At the traditional power forward spot, logic dictates that the next best “big” - Brandon Clarke - should get the nod next to Jonas Valanciunas. Yet when Brandon started last season he appeared to be a different player than he was as a reserve...in a bad way. Perhaps rolling with the likes of Kyle Anderson at the 4 - a combination of much of the good of Jaren and Justise, especially defensively - would be a safer bet to start. Kyle can create as a point forward, allowing for Ja to play off the ball and take on an earlier scoring load. Kyle also showed flashes of improved shooting stroke during the team’s time in Orlando.
Xavier Tillman, the 35th pick in the draft, also figures to see an increased role. Gorgui Dieng and his expiring trade price contract shouldn’t take a single minute from the younger players on the roster - even Jontay Porter.
Kyle filled in for Justise more often than not in the Bubble, so Anderson’s possible minutes at the 4 would open up time on the wing. That’s a good thing - Memphis is arguably as deep there as they’ve ever been. Between De’Anthony Melton, Grayson Allen, John Konchar, and 2020 NBA Draft 1st round pick Desmond Bane there are options there. Dillon Brooks is a bigger wing and can eat minutes at the traditional “3” spot, so any of those four options make sense in the mix if Jenkins opts to go with Anderson at the “4”.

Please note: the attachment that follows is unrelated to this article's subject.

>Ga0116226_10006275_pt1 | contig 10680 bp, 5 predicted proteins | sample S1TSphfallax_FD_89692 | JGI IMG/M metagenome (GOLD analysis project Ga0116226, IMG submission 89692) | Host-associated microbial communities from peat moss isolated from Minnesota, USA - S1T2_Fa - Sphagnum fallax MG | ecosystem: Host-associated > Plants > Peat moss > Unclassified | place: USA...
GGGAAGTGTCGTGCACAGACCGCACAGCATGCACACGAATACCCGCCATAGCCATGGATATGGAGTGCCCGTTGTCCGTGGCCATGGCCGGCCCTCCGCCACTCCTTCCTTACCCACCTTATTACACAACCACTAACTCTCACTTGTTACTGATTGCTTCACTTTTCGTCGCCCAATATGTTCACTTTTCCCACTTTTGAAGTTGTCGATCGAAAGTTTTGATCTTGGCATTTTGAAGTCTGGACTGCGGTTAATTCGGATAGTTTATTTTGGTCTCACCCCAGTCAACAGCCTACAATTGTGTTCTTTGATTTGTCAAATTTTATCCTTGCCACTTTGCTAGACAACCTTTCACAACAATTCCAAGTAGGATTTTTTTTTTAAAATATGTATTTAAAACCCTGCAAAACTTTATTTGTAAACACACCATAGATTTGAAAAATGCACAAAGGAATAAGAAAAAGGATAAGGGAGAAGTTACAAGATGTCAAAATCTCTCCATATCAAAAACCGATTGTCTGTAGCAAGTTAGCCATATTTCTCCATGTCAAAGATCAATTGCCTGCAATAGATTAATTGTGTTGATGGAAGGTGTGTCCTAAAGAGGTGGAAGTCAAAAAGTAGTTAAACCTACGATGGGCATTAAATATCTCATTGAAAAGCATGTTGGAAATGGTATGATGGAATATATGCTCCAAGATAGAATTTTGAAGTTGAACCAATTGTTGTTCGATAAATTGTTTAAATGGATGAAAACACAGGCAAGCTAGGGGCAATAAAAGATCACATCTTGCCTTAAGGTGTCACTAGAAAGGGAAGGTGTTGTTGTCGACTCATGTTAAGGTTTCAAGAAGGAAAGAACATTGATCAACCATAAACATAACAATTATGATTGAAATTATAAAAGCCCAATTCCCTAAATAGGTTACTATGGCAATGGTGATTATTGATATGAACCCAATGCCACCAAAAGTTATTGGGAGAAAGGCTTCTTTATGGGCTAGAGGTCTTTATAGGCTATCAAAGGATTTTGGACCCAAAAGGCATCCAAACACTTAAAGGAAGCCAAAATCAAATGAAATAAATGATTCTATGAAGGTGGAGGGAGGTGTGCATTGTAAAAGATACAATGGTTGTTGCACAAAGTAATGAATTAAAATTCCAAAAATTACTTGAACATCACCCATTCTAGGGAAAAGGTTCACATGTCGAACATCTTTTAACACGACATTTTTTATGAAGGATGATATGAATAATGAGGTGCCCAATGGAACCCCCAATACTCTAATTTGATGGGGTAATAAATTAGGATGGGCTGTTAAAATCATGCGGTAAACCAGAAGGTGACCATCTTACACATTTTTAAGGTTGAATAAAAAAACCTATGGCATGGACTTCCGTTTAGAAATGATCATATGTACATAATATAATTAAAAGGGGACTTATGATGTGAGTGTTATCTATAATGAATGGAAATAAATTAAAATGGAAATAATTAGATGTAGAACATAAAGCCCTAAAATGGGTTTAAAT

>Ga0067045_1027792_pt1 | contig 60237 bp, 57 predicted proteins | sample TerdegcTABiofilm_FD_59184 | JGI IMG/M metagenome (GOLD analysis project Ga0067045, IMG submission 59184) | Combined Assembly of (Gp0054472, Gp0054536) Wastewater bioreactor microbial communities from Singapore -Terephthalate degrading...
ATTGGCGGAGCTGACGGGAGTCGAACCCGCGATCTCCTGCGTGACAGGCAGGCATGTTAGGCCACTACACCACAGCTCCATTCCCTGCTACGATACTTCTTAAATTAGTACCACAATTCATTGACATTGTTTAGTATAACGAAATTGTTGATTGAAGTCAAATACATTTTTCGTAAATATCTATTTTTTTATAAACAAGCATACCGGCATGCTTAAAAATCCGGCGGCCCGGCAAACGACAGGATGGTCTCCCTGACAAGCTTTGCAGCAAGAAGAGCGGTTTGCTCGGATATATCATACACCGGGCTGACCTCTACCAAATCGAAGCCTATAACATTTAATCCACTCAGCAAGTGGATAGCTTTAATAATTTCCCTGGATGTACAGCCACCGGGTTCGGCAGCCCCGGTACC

Melton likely has the inside track in that scenario. But don’t be surprised if Jenkins tries lots of different combinations both in practice and preseason games, looking to see what lineups fit best together as the season approaches.
Stability, thy name is Memphis
Dillon Brooks made a terrific point in his media availability on Thursday. He is now the longest tenured Grizzlies player (entering his fourth season - crazy, right?), and for the first time he feels as if the roster is in a stable state.
Dillon says the team developed greater chemistry through the Bubble experience - seeing each other and getting to know one another more. Brooks also fairly points out the stability of this coming season with regard to roster turnover happening for the first time in his career.— Grizzly Bear Blues (@sbnGrizzlies) December 3, 2020
In free agency, the Memphis front office took care of their own. Instead of looking to the outside they re-signed De’Anthony Melton, John Konchar, and Jontay Porter. The only “outsiders” that will be on this team full-time are Bane and Tillman, the team’s draft picks filling the spots left behind by Anthony Tolliver and Josh Jackson. The coaching staff saw some overturn, with some assistants leaving and some newbies arriving, but Taylor Jenkins is the straw that stirs the drink and he of course is still with the team. The team that was in the Bubble, for the most part, returns. Schemes are stable, players know one another’s tendencies, and the trust and emotional investment in one another as teammates has already been established.